AT&T has announced another round of price hikes for DirecTV satellite and U-verse TV services, with monthly prices set to rise up to $9 starting January 17, 2021.
“Due to increased programming costs, we’re adjusting the price of our video packages,” AT&T said in a notice on its website. “Periodically, TV network owners increase the fees they charge DirecTV for the right to broadcast their movies, shows, and sporting events.” Of course, AT&T itself determines some of these programming prices because it owns Time Warner.
A $5 monthly increase is coming to DirecTV’s 160-channel “Entertainment” package, which currently has a standard rate of $97 a month. A $7 monthly increase is coming to the 185-channel Choice package, currently at $115 a month. A $9 increase is coming to both the 250-channel Ultimate package (currently $142) and the 330-channel Premier package (currently $197).
New customers can get those packages for $64.99 to $134.99 under promotional pricing that expires after 12 months. “If you currently have a DirecTV TV promotion, you’ll keep that discount until it expires,” AT&T said. “Once your promo period ends, you’ll pay the new price for your package.”
There are also $1 and $3 increases for DirecTV’s Basic and Preferred Choice packages for international customers, $6 increases for certain Spanish-language packages, and $8 increases for “Xtra” packages. Only the Minimum service, Family, and ChineseDirect Plus plans are not getting increases.
AT&T is raising U-verse TV prices by $5 to $9 a month depending on the package, while keeping the price of the most basic U-verse package the same. U-verse provides TV over AT&T’s wired network. As with DirecTV, customers on U-verse promotional pricing won’t see the increase until the promotional period ends.
New fee, and some price cuts
DirecTV is also adding a “Federal Cost Recovery Fee of $0.19 per month,” similar to a fee that used to be charged once per year. Despite the name, the fee is not mandated by the government. AT&T said the fee covers “expenses that DirecTV pays to the Federal Communications Commission.”
While this fee is starting small, AT&T has a history of sneakily raising overall prices by adding new fees and then steadily raising them through the years. The Federal Cost Recovery Fee will be charged in addition to a number of other fees that AT&T excludes from listed prices so that it can advertise lower prices than it actually charges.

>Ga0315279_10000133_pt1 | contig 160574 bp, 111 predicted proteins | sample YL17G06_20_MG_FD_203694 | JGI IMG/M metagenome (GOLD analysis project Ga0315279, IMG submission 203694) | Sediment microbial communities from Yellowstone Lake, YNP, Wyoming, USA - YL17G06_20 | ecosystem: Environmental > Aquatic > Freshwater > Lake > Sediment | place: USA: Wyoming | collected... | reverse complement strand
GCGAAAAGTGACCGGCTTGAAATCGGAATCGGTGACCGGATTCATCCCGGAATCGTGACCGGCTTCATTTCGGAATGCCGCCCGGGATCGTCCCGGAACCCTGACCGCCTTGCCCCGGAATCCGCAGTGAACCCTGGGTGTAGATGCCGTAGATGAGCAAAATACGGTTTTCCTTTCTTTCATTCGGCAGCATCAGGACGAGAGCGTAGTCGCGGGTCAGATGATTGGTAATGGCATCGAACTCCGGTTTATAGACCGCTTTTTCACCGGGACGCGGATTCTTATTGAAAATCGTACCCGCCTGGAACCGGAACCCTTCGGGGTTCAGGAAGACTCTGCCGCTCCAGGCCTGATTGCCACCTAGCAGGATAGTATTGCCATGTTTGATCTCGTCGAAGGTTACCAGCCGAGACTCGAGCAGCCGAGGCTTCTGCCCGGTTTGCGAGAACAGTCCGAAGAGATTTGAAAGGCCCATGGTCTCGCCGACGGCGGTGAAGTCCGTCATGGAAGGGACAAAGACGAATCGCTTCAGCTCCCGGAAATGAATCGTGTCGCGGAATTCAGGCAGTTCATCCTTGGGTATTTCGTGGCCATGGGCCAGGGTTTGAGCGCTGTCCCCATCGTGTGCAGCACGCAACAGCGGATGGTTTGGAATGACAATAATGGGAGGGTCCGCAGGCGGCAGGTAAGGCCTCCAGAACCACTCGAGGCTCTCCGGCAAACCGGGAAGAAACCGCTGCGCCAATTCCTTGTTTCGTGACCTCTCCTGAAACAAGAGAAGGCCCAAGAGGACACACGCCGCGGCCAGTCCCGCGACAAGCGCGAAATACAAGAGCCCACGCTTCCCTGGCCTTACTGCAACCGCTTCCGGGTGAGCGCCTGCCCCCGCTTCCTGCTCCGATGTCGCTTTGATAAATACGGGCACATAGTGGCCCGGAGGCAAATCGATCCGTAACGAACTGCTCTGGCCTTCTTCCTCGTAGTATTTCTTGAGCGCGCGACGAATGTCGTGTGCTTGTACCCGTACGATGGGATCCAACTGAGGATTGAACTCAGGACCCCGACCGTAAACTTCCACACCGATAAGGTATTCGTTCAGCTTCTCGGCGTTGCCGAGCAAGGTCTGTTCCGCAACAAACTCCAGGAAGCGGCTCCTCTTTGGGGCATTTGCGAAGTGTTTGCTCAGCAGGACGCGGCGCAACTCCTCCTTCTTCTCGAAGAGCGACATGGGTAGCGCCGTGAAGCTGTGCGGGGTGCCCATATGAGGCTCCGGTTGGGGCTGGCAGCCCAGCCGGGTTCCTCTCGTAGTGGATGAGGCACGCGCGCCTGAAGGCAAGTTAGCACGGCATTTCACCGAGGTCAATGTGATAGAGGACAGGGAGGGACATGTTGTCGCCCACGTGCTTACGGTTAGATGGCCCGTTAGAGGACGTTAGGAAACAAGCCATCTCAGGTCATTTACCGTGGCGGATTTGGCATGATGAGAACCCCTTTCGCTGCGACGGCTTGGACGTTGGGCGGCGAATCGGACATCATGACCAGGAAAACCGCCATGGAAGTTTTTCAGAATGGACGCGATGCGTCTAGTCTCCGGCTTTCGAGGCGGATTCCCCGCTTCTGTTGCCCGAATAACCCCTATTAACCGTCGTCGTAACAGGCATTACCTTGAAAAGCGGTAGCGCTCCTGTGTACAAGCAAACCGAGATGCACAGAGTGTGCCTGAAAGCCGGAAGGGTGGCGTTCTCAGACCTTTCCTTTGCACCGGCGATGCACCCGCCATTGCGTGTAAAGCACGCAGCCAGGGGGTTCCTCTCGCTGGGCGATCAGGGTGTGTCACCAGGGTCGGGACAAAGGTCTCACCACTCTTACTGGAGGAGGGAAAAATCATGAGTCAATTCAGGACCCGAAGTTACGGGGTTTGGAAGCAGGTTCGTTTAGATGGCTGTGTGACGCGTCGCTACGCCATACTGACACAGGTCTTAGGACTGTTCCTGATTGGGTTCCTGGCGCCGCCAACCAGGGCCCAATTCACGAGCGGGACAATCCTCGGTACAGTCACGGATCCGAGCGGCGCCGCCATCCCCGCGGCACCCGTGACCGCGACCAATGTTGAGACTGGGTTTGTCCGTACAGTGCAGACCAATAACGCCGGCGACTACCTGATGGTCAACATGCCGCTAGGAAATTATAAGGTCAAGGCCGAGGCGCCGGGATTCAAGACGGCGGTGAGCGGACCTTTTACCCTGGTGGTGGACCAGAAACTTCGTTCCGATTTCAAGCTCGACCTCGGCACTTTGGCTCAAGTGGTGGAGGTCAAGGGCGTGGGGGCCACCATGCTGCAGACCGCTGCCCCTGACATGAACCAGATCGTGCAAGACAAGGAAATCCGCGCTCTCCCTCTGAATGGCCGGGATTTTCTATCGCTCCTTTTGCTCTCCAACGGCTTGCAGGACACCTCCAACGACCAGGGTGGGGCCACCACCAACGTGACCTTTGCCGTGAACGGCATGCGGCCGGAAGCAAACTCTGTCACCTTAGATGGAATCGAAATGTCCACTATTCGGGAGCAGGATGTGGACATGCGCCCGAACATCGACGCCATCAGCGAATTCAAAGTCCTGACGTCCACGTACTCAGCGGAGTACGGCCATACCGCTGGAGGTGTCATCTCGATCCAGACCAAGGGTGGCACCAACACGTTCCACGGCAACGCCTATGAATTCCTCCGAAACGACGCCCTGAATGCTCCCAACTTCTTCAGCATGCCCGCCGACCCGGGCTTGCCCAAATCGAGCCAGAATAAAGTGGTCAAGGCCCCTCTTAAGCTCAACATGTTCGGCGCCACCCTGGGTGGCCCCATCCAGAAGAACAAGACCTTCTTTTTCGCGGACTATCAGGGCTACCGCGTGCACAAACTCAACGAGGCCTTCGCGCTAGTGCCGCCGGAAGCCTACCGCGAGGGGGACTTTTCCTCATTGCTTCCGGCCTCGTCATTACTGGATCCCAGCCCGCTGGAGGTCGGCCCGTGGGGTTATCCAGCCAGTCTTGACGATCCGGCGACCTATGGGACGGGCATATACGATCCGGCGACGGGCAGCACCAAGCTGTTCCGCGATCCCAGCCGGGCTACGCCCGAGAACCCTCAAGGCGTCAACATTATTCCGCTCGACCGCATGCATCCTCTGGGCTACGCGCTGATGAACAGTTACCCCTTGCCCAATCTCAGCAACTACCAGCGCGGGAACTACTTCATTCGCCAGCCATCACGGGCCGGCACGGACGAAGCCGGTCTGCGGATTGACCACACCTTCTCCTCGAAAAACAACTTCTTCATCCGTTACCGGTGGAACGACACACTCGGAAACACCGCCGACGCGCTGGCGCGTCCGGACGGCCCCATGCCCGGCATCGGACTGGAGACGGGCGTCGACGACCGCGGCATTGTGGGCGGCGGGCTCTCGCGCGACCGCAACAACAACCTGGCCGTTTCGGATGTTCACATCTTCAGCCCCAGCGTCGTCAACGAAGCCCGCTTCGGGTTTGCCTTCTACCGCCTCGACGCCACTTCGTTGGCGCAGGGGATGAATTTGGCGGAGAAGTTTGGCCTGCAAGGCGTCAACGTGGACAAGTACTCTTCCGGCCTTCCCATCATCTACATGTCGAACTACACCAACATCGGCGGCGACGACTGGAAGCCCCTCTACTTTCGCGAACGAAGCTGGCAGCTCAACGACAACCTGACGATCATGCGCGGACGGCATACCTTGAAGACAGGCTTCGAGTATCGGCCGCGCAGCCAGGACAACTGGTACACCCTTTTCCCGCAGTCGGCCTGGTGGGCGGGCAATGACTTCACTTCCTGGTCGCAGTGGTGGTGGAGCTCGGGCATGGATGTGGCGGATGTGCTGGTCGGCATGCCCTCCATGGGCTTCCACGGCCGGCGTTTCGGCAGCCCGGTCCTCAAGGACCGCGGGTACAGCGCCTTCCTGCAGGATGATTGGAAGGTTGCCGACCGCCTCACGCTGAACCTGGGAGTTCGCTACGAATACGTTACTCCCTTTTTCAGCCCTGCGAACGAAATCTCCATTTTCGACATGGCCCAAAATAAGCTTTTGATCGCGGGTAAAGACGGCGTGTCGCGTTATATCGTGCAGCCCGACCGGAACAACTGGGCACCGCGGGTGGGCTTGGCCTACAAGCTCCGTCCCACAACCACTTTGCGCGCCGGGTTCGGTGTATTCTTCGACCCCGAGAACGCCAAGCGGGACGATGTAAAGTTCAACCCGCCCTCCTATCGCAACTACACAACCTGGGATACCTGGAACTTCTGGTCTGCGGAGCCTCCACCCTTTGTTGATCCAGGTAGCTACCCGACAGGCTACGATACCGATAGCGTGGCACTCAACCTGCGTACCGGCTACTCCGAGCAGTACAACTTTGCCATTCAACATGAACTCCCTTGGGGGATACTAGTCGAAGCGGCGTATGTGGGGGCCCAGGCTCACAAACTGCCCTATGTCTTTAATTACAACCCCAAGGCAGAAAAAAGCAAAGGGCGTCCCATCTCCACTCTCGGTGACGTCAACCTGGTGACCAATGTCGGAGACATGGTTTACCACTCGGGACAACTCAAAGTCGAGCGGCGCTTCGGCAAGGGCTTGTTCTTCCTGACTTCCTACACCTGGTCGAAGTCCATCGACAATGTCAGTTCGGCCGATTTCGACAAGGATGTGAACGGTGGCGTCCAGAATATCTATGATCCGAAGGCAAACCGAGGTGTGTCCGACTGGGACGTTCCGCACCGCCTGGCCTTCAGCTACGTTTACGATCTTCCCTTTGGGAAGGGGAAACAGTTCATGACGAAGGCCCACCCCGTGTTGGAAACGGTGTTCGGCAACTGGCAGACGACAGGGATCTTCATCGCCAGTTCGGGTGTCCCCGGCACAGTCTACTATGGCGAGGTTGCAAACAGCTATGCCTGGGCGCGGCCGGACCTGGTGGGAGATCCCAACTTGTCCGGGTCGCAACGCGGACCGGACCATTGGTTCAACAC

On the plus side, AT&T’s announcement did not include any increases for the Regional Sports Network and Broadcast TV fees, which were both raised a year ago. We asked AT&T if it plans another increase for these fees and will update this article if we get a response.
Believe it or not, AT&T says it is decreasing the price of some premium channels. That includes $3 decreases for Starz, Cinemax, and Showtime. There are also decreases of up to $3 for certain add-on bundles that include sports channels. But even with premium channels, there are some price increases, including a $2.96 boost to an add-on bundle that includes HBO Max, Starz, Showtime, Cinemax, and a sports-channel pack. Again, the full list of price changes can be found at this link.
Epic customer losses, pending sale
TV bills can vary wildly depending on the base package, add-on channels, and promotional pricing. AT&T charges an average of $130.55 per customer each month on DirecTV and its other premium TV services.
AT&T’s customer base has declined dramatically due to price increases, reduced use of promotional deals, and competition from cheaper streaming services. AT&T currently has 17.1 million Premium TV customers, down from over 25 million in early 2017. That category includes DirecTV satellite, U-verse, and the newer AT&T TV online service, which mimics cable TV with hidden fees, contracts, and big second-year price hikes.
AT&T has been seeking a buyer for DirecTV, and the offers reportedly value the satellite subsidiary at less than $16 billion—about a third of the $49 billion AT&T paid for the company in 2015. One possible deal would have AT&T retain majority ownership while another company takes over pay-TV operations for both DirecTV and U-verse. As CNBC reported this month, AT&T is in talks with private-equity firms “to sell a significant minority stake… in its pay-TV businesses in a complicated transaction that would shift legacy assets off the wireless carrier’s balance sheet.”
“Under the terms of the proposed deal, AT&T would retain majority economic ownership of the businesses and would maintain ownership of U-verse infrastructure, including plants and fiber,” CNBC wrote, citing unnamed sources. “The buyer would control the pay-TV distribution operations and consolidate the business on its books.”